When people think about learning or teaching a language, the first thing I consider is content, materials, or curricula. In the past, this mostly meant published language learning books, cassettes, or cds for audio input. Times have changed and we now live in an exciting age. But, are teachers fully utilizing the resources at their disposal for the well-being of their students?
This post describes how I bring together complementary resources for brain-friendly learning. Part of my work lies in exploring media-rich content and blending it together in such as way as to maximize learning outcomes. Sometimes, I focus on music, sometimes, on story-telling. On other occasions, I focus on games or creative writing. Today, I’m going to focus on film and news.
I believe that film and news can incorporate multi-sensory experiences in learning. Although I’m focusing on news today, in practice all of my courses are a subtle mixture of multi-media and creative methodologies, whether the courses are for exams, business, or general fluency.
News and environment
With the WizIQ classroom at my disposal for live online sessions and moodle as my learning management system, I can manage group courses for fluency building very easily. This is extremely important for the types of courses I’m about to describe and recommend. I am referring to the flipped classroom, autonomous learning, and getting the best out of amazing resources online. So, I’ve got the environments and I’ve got the resources. What are they and what is it all about?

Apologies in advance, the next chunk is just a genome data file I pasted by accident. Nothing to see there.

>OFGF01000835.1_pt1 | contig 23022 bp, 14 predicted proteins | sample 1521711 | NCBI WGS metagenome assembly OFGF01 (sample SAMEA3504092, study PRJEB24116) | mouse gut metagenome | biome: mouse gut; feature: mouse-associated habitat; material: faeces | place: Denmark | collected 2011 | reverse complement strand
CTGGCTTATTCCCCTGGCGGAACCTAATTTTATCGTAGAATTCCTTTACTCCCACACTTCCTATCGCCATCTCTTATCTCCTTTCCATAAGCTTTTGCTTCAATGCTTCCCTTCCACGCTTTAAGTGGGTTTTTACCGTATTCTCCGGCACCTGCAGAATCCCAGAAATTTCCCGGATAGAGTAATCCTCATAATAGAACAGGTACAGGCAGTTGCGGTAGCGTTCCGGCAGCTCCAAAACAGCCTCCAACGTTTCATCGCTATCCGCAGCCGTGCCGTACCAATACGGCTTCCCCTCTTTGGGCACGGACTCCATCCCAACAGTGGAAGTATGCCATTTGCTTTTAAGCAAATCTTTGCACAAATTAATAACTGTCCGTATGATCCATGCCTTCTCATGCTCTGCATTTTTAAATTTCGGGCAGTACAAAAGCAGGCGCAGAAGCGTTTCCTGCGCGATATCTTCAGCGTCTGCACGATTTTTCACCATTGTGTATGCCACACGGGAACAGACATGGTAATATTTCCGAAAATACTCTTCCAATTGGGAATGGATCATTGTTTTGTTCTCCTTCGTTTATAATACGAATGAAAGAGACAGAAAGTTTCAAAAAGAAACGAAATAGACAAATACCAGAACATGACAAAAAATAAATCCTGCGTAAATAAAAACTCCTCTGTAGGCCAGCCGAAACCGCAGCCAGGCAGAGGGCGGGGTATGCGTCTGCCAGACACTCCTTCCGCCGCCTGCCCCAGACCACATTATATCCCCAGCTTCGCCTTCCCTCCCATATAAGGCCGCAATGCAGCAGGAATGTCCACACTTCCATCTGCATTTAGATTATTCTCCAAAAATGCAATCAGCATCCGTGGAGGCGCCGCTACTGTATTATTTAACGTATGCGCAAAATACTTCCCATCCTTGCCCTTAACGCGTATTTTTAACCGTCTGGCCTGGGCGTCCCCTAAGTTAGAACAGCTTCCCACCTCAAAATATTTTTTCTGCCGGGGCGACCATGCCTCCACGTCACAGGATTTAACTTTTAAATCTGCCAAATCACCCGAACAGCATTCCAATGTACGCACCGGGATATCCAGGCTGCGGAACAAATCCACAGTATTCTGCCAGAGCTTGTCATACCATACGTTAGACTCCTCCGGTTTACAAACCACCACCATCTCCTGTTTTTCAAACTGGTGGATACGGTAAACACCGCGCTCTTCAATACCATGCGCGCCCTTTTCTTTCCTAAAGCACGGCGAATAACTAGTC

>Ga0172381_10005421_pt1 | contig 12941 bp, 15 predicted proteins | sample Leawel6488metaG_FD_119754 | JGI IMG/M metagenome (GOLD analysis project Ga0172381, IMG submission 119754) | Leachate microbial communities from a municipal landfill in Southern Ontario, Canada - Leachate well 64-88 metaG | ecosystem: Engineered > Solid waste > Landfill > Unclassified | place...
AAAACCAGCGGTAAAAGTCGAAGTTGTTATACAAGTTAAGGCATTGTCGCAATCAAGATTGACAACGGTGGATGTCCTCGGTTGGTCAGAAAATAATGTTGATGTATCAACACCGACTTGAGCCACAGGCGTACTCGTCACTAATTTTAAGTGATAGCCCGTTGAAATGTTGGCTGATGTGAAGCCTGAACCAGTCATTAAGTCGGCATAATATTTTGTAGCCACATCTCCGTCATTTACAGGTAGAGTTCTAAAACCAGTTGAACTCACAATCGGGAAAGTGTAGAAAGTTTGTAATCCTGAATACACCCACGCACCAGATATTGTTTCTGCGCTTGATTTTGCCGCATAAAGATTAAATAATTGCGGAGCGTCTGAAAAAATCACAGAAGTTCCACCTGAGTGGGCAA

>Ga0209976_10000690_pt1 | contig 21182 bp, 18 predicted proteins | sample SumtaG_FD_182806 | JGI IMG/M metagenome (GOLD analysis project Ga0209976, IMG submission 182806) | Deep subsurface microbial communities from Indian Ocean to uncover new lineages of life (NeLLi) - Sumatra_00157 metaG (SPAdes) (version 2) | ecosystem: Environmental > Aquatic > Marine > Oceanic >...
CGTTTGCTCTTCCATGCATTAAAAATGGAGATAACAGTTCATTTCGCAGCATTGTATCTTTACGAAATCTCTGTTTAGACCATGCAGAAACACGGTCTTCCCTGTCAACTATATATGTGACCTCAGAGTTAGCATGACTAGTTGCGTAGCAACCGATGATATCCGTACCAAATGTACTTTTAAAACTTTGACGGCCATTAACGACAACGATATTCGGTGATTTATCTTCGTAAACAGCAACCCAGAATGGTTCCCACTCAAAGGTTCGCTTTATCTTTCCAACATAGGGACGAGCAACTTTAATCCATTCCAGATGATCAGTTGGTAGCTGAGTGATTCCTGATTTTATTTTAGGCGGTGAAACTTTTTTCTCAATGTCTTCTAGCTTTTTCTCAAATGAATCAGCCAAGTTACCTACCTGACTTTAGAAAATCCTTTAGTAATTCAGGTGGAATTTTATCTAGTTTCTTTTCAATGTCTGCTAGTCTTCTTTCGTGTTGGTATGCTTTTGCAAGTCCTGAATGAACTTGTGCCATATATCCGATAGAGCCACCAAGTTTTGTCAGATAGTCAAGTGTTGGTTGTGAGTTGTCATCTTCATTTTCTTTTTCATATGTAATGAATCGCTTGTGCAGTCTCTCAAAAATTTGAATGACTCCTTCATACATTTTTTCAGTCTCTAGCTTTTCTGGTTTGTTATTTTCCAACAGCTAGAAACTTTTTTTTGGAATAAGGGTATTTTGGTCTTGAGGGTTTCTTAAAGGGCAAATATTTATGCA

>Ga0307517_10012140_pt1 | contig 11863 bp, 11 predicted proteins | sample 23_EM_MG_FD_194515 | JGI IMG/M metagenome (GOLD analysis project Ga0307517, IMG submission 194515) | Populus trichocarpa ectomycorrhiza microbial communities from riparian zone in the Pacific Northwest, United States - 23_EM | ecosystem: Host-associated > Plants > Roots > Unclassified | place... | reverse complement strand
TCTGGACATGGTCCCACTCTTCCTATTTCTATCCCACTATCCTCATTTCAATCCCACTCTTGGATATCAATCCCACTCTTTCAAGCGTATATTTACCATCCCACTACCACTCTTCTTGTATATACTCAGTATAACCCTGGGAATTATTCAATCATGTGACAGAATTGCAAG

Asynchronous with Moodle
Fun preparation and exploration before class
I help my students on WizIQ to register with English Addicts online course on WizIQ, my website of choice for autonomous learning in a traditional news style format.
Basically, the students can easily log in and become immersed in an attractive news environment with excellently written world news articles at three levels; easy, medium and difficult. These levels match English Language Teaching (ELT) distinctions for elementary, intermediate and advanced English. Students can choose accents they want to listen to for the podcasting lessons and they can do interactive vocabulary exercises. Beyond that, there is a detailed speaking section for the teacher to use in class and get students to activate what they have learnt. There are very interesting Webquest challenges and teachers have their own tracking management systems such as Moodle so they can track all students who are using the courses under their school account.
It is not just this attractive functionality which is important. What I feel is that students need to increase their world knowledge in general to perform well in speaking and writing. All international exams, and published course books have certain topics students need to cover. Reading news articles is the best way to deepen their knowledge of these topics naturally, and it exposes them to real English. They can assimilate expressions, collocations, and develop more articulate writing styles; not to mention becoming citizen journalists of this exciting new digital age.